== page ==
Anna May Wong (1905 – 1961)

Anna May Wong - Biography and Photos on Golden Silents

Anna May Wong was born Wong Liu Tsong (“Frosted Yellow Windows”) on January 3rd, 1905, the Chinese-American daughter of a Chinatown laundryman. She became fascinated with the ‘flickers’ at a young age and loved watching Hollywood film crews shooting on location in Chinatown’s streets. She first appeared onscreen as one of five hundred extras in Nazimova’s “The Red Lantern” (1919); after choosing two western names for her professional pseudonym, it would be two years before she would receive her first screen credit, playing bit parts in films with Sessue Hayakawa, Colleen Moore, and Priscilla Dean. In 1921 Anna co-starred in “Bits of Life” with Lon Chaney under the direction of Marshall Neilan, receiving her first screen credit; sadly, “Bits of Life” is a lost film. She next appeared with John Gilbert in “Shame” for Fox Films, also in 1921, and got her first big break the following year when she was chosen to star as the deserted mother in “The Toll of the Sea”, a version of the Madame Butterfly tale and the first true Technicolor film to be made in Hollywood. The film garnered much attention and proved profitable, but the following year saw her securing supporting roles only in Tod Browning’s “Drifting” and a western, “Thundering Herd”, both for Universal.

Anna May Wong 1920's postcard - colorized by Golden Silents

In 1924 Anna May was cast by Douglas Fairbanks as the Mongol Slave in his Arabian Nights fantasy “The Thief of Bagdad” after he had seen her in “Toll of the Sea”; though she was memorable in this pivotal role it led to no offers for leads. She worked continually in everything from a serial, Pathe’s “The Fortieth Door” (1924) to two-reel comedies for Hal Roach. She also secured roles as Tiger Lily in “Peter Pan” (1924), “Old San Francisco” (1927), Raymond Griffith’s “Forty Winks”, “Mr. Wu” (1927) with Lon Chaney, and “Across to Singapore” (1928). She also appeared in a Chinese ‘race’ film, “The Silk Bouquet”, released in June 1926; the following January the film was renamed “The Dragon Horse” and subsequently disappeared.

For years Anna May had been frustrated with Hollywood’s practice of casting white actors in ‘yellowface’ instead of true Asians in Oriental roles; when she was cast in a supporting role to Myrna Loy as an Asian in “The Crimson City” (Warner Bros., 1928) the twenty-three year-old Anna May left Hollywood to work in the European film industry. She immediately received top billing in the German films “Show Life/Song” (1928) and “City Butterfly” (1929). Moving to Britain, she made her most memorable, and final silent film, “Piccadilly” (1929) directed by E.A. Dupont, playing a restaurant dishwasher who rises to stardom as the club’s featured dancer. She made “The Flame of Love” (1930) in Britain before returning to Hollywood in 1931 to star in “Daughter of the Dragon” with Sessue Hayakawa; her next role was Hui Fei in Josef von Sternberg’s “Shanghai Express” (1932), her most memorable sound film.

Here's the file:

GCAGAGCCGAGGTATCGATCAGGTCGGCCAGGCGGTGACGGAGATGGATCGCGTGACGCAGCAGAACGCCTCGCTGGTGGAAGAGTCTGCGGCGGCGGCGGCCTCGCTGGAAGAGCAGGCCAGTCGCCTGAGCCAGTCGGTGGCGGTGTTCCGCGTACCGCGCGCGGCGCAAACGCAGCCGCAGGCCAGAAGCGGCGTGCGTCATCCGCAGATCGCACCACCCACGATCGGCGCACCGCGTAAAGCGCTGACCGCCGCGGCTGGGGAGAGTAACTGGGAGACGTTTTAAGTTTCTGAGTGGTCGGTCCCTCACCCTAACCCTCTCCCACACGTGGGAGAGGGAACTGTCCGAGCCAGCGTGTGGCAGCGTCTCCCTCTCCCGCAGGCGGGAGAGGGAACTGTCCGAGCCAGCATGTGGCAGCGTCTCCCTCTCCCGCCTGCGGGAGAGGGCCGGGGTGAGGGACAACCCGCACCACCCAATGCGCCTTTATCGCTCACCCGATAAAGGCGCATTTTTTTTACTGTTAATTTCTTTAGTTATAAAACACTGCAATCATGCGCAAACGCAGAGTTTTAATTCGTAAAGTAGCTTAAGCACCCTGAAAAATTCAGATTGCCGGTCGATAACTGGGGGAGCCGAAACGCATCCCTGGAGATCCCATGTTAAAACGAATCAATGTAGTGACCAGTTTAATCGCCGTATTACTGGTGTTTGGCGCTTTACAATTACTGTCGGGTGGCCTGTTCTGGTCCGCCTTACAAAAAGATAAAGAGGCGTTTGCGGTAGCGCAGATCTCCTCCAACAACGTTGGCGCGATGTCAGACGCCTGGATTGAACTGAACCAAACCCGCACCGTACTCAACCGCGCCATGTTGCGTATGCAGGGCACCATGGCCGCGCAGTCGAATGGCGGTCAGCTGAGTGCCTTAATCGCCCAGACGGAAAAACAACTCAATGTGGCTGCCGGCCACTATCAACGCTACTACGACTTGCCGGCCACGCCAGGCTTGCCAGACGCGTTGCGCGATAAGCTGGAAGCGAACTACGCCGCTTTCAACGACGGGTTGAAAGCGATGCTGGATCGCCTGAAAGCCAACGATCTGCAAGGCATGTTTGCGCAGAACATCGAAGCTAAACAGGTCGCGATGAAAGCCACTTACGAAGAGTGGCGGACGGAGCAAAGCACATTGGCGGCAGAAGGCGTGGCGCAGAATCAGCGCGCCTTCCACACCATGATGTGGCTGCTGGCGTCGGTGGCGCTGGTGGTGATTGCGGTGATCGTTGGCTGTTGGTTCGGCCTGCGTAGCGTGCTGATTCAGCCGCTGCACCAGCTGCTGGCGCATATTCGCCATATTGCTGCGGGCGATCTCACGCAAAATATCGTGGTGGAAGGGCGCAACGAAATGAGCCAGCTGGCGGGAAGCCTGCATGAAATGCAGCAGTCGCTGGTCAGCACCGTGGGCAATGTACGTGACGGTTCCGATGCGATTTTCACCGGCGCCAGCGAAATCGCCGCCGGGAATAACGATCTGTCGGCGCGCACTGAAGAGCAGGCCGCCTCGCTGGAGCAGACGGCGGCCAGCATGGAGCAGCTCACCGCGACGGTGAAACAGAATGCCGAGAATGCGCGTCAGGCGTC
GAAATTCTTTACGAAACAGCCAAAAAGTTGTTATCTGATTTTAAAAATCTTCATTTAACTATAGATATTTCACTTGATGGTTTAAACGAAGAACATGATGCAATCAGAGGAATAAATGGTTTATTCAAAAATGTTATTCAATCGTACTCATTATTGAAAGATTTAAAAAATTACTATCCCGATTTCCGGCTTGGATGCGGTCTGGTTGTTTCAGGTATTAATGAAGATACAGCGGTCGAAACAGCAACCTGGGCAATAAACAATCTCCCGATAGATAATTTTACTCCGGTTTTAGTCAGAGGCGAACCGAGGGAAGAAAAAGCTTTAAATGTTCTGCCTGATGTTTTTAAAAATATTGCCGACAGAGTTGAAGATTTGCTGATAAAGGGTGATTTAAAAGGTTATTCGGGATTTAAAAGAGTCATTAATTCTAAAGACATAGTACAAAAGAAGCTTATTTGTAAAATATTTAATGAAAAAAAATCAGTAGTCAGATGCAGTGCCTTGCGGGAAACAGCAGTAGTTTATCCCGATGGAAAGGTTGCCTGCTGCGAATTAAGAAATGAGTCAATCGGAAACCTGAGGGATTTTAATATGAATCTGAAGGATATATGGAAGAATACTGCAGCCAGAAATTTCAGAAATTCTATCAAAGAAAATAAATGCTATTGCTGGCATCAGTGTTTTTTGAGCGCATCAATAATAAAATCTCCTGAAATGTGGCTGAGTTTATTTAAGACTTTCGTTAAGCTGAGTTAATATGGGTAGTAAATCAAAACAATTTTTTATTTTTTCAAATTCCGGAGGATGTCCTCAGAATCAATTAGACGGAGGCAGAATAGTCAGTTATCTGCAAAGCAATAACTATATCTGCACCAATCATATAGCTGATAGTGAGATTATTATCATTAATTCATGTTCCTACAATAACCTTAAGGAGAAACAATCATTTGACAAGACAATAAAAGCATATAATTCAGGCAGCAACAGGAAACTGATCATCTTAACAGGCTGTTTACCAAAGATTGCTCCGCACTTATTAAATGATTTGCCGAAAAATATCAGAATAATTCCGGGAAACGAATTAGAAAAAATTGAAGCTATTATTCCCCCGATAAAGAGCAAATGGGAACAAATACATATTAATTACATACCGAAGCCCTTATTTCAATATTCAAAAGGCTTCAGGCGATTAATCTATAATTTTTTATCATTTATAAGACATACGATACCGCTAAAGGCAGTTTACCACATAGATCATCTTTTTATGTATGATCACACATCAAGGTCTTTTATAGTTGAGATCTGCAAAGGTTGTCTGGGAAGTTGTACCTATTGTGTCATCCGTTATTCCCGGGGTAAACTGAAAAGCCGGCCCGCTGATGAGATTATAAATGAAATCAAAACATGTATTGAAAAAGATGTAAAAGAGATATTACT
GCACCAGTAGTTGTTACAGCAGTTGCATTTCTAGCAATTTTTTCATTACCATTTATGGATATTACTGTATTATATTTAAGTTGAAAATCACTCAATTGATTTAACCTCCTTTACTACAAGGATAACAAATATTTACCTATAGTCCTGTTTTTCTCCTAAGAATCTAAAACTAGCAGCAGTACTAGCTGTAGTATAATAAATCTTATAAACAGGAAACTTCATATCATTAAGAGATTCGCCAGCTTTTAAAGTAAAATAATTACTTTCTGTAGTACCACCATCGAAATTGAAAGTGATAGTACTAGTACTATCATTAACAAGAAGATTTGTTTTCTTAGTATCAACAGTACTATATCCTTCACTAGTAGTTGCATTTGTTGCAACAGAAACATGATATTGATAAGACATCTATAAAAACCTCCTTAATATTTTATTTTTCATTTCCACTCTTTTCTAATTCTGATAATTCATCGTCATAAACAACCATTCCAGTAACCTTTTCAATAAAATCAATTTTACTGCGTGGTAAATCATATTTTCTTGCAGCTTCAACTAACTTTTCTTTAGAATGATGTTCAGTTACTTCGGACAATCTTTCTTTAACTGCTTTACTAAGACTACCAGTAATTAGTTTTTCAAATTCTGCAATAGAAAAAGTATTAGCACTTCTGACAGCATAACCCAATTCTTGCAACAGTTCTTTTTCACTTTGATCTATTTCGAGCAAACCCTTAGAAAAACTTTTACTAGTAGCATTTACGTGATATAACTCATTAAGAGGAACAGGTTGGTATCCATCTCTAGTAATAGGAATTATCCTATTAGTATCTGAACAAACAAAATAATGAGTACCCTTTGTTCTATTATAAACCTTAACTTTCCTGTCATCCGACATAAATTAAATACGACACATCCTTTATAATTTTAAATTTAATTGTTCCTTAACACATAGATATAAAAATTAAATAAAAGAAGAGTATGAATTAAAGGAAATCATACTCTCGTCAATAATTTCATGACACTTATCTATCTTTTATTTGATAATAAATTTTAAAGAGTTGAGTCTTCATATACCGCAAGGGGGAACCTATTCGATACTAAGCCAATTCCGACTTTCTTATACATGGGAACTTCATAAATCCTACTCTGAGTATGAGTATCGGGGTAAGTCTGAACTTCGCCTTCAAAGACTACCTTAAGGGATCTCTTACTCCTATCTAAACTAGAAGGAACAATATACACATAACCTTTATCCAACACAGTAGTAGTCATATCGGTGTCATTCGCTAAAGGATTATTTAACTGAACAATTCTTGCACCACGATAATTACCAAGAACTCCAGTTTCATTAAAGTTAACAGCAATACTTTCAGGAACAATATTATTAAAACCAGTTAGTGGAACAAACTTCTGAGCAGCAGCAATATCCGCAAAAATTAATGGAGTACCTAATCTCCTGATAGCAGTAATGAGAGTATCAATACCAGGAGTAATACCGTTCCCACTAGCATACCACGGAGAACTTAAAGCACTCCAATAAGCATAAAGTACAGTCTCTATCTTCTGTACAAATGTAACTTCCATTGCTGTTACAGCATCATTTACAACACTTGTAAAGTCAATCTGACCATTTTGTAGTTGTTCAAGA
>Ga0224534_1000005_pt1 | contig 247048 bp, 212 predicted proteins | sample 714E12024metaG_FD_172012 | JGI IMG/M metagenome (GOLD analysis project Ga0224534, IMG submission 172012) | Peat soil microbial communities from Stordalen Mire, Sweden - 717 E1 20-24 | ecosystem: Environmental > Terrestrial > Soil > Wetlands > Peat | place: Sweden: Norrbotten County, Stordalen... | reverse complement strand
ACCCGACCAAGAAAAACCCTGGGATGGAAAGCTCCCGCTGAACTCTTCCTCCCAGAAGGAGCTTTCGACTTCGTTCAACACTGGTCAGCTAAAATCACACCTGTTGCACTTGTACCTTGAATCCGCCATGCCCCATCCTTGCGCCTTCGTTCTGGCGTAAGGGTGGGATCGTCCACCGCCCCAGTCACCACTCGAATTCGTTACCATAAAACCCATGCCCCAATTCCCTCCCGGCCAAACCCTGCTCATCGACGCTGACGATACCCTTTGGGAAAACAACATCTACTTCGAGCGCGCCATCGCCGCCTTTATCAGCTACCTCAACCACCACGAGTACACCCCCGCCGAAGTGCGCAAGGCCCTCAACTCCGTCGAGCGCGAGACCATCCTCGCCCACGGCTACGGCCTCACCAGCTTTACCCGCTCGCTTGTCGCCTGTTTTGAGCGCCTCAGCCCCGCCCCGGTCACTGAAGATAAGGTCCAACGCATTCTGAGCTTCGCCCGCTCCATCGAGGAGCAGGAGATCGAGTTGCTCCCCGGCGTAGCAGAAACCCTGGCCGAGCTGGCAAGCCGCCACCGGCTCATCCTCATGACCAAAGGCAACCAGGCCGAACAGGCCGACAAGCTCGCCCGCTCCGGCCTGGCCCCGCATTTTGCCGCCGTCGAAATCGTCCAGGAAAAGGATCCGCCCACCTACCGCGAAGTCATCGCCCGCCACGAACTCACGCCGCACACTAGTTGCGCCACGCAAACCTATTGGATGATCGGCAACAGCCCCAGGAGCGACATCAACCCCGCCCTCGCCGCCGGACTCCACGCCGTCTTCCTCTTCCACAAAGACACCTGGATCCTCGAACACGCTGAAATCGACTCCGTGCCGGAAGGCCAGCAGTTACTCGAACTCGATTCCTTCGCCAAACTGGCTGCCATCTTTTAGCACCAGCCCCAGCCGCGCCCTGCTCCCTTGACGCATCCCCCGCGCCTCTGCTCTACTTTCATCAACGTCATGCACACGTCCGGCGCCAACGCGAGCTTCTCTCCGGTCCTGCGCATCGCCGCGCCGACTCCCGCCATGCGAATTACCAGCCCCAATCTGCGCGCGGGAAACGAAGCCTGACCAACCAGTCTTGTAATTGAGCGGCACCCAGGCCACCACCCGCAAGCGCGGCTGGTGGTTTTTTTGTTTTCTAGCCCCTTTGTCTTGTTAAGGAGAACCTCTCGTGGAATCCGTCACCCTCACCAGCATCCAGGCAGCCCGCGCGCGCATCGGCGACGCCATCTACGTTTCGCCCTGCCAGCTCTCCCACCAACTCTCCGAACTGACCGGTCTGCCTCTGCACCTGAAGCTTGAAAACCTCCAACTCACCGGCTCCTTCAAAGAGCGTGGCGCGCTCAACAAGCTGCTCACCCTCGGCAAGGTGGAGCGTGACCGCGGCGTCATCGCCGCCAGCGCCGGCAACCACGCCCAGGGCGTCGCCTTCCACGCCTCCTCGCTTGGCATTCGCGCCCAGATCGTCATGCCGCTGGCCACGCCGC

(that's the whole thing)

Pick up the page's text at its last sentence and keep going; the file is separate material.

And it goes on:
In 1936 Anna May was rejected for the role of Olan in “The Good Earth” after extensive testing and the part was given to Caucasian Austrian Luise Rainer, who would win an Academy Award for the role.

Anna May went into semi-retirement in 1943, not appearing again until a minor role in the film noir “Impact” (1949), some television guest spots, and her final screen appearance as Lana Turner’s housekeeper in “Portrait In Black” (1960). Later that year Ross Hunter cast Anna May in the musical “Flower Drum Song”. However Anna May became ill that December and was replaced by Juanita Hall. For the next six weeks Anna May was under constant doctor’s care; on February 3 1961 Anna May Wong died of a massive heart attack.

With a complexion described as ‘a rose blushing through old ivory,’ Anna May Wong was the first Chinese-American actress to attain prominence in cinema. – Biography Copyright © 2007 by Kyle L. from the Golden Silents Message Board

Anna May Wong’s Silent Films

Piccadilly (1929) …. Shosho
Großstadtschmetterling (1929) …. Hai-Tang
… aka Ballade einer Liebe (Germany: subtitle)
… aka City Butterfly
… aka Pavement Butterfly (UK)
Schmutziges Geld (1928) …. Song
… aka Show Life
… aka Song (UK)
… aka Wasted Love

Anna May Wong Portrait Shot

Chinatown Charlie (1928) …. Mandarin’s Sweetheart
Across to Singapore (1928) (uncredited) …. Singapore Woman
The Crimson City (1928) …. Su
Streets of Shanghai (1927) …. Su Quan
The Devil Dancer (1927) …. Sada
The Chinese Parrot (1927) …. Nautch Dancer
Why Girls Love Sailors (1927) (scenes deleted) …. Delamar
Old San Francisco (1927) …. A Flower of the Orient
The Honorable Mr. Buggs (1927) …. Baroness Stoloff
Mr. Wu (1927) …. Loo Song
Driven from Home (1927)
The Desert’s Toll (1926) …. Oneta
The Silk Bouquet (1926) …. Dragon Horse
… aka The Dragon Horse
A Trip to Chinatown (1926) …. Ohati
Fifth Avenue (1926) …. Nan Lo
His Supreme Moment (1925) …. Harem Girl in play
Forty Winks (1925) …. Annabelle Wu

Anna May Wong portrait done in 1929 by acclaimed photographer Ruth Harriet Louise
Colorized by Golden Silents

Peter Pan (1924) …. Tiger Lily
The Alaskan (1924) …. Keok
The Fortieth Door (1924) …. Zira
… aka The 40th Door
The Thief of Bagdad (1924) …. The Mongol Slave
Lilies of the Field (1924)
Thundering Dawn (1923) …. Honky-Tonk Girl
Drifting (1923) …. Rose Li
The Toll of the Sea (1922) …. Lotus Flower
Bits of Life (1921) …. Toy Sing, Chin Chow’s Wife
Shame (1921) …. Lotus Blossom
The First Born (1921)
Dinty (1920) (uncredited)
The Red Lantern (1919) (uncredited)

To learn more about Anna May Wong, visit her profile on The Internet Movie Database

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